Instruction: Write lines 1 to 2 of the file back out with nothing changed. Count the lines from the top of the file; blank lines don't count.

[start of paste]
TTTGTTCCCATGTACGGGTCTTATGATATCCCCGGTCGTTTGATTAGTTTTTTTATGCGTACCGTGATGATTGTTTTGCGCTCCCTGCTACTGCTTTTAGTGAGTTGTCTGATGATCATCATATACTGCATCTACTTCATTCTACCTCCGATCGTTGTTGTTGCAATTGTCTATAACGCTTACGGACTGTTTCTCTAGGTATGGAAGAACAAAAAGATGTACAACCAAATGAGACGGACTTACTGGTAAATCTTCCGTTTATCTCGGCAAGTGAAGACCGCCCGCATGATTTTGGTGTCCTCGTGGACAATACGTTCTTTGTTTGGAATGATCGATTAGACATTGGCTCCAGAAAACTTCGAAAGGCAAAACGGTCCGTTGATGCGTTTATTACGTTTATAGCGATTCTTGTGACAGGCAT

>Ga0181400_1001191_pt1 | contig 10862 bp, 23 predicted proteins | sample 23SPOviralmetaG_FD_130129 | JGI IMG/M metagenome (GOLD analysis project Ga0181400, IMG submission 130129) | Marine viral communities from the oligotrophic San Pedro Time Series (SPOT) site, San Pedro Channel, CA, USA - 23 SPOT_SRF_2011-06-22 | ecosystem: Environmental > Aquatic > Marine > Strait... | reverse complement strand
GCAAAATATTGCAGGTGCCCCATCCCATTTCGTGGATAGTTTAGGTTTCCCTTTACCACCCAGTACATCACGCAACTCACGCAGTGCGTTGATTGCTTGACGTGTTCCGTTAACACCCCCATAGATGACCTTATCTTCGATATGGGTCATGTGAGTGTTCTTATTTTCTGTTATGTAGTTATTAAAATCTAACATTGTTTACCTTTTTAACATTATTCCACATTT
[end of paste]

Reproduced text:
TTTGTTCCCATGTACGGGTCTTATGATATCCCCGGTCGTTTGATTAGTTTTTTTATGCGTACCGTGATGATTGTTTTGCGCTCCCTGCTACTGCTTTTAGTGAGTTGTCTGATGATCATCATATACTGCATCTACTTCATTCTACCTCCGATCGTTGTTGTTGCAATTGTCTATAACGCTTACGGACTGTTTCTCTAGGTATGGAAGAACAAAAAGATGTACAACCAAATGAGACGGACTTACTGGTAAATCTTCCGTTTATCTCGGCAAGTGAAGACCGCCCGCATGATTTTGGTGTCCTCGTGGACAATACGTTCTTTGTTTGGAATGATCGATTAGACATTGGCTCCAGAAAACTTCGAAAGGCAAAACGGTCCGTTGATGCGTTTATTACGTTTATAGCGATTCTTGTGACAGGCAT

>Ga0181400_1001191_pt1 | contig 10862 bp, 23 predicted proteins | sample 23SPOviralmetaG_FD_130129 | JGI IMG/M metagenome (GOLD analysis project Ga0181400, IMG submission 130129) | Marine viral communities from the oligotrophic San Pedro Time Series (SPOT) site, San Pedro Channel, CA, USA - 23 SPOT_SRF_2011-06-22 | ecosystem: Environmental > Aquatic > Marine > Strait... | reverse complement strand